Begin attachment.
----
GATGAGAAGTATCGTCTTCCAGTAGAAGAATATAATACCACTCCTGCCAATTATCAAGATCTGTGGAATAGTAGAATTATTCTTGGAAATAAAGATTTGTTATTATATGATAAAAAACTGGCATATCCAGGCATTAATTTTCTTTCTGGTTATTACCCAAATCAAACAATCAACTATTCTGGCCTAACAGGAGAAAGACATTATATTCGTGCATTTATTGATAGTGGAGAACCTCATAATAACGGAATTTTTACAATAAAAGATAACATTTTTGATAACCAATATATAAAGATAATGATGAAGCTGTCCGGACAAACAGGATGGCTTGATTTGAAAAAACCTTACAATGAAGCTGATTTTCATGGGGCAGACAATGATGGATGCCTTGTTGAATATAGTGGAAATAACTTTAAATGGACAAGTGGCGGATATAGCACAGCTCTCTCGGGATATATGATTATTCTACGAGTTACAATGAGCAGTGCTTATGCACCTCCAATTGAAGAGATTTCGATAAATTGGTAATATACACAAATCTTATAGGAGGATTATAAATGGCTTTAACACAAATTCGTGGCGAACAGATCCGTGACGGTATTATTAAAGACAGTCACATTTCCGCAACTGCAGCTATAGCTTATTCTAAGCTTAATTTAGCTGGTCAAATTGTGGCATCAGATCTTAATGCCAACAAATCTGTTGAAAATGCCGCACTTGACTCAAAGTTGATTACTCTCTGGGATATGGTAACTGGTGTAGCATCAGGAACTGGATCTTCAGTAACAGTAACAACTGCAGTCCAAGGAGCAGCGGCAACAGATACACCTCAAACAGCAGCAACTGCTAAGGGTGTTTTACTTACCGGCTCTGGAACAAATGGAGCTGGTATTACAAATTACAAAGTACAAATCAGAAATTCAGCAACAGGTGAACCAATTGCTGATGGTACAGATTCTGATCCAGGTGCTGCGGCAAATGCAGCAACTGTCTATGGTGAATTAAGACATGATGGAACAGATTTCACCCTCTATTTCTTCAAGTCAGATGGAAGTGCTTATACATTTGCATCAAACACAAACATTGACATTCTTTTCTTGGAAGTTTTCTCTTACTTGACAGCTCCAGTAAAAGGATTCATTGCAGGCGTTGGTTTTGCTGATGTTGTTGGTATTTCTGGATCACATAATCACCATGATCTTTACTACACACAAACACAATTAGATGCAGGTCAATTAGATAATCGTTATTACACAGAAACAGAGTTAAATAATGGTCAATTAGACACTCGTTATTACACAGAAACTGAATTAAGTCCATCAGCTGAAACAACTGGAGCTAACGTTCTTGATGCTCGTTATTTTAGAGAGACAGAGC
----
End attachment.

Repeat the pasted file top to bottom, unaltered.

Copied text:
GATGAGAAGTATCGTCTTCCAGTAGAAGAATATAATACCACTCCTGCCAATTATCAAGATCTGTGGAATAGTAGAATTATTCTTGGAAATAAAGATTTGTTATTATATGATAAAAAACTGGCATATCCAGGCATTAATTTTCTTTCTGGTTATTACCCAAATCAAACAATCAACTATTCTGGCCTAACAGGAGAAAGACATTATATTCGTGCATTTATTGATAGTGGAGAACCTCATAATAACGGAATTTTTACAATAAAAGATAACATTTTTGATAACCAATATATAAAGATAATGATGAAGCTGTCCGGACAAACAGGATGGCTTGATTTGAAAAAACCTTACAATGAAGCTGATTTTCATGGGGCAGACAATGATGGATGCCTTGTTGAATATAGTGGAAATAACTTTAAATGGACAAGTGGCGGATATAGCACAGCTCTCTCGGGATATATGATTATTCTACGAGTTACAATGAGCAGTGCTTATGCACCTCCAATTGAAGAGATTTCGATAAATTGGTAATATACACAAATCTTATAGGAGGATTATAAATGGCTTTAACACAAATTCGTGGCGAACAGATCCGTGACGGTATTATTAAAGACAGTCACATTTCCGCAACTGCAGCTATAGCTTATTCTAAGCTTAATTTAGCTGGTCAAATTGTGGCATCAGATCTTAATGCCAACAAATCTGTTGAAAATGCCGCACTTGACTCAAAGTTGATTACTCTCTGGGATATGGTAACTGGTGTAGCATCAGGAACTGGATCTTCAGTAACAGTAACAACTGCAGTCCAAGGAGCAGCGGCAACAGATACACCTCAAACAGCAGCAACTGCTAAGGGTGTTTTACTTACCGGCTCTGGAACAAATGGAGCTGGTATTACAAATTACAAAGTACAAATCAGAAATTCAGCAACAGGTGAACCAATTGCTGATGGTACAGATTCTGATCCAGGTGCTGCGGCAAATGCAGCAACTGTCTATGGTGAATTAAGACATGATGGAACAGATTTCACCCTCTATTTCTTCAAGTCAGATGGAAGTGCTTATACATTTGCATCAAACACAAACATTGACATTCTTTTCTTGGAAGTTTTCTCTTACTTGACAGCTCCAGTAAAAGGATTCATTGCAGGCGTTGGTTTTGCTGATGTTGTTGGTATTTCTGGATCACATAATCACCATGATCTTTACTACACACAAACACAATTAGATGCAGGTCAATTAGATAATCGTTATTACACAGAAACAGAGTTAAATAATGGTCAATTAGACACTCGTTATTACACAGAAACTGAATTAAGTCCATCAGCTGAAACAACTGGAGCTAACGTTCTTGATGCTCGTTATTTTAGAGAGACAGAGC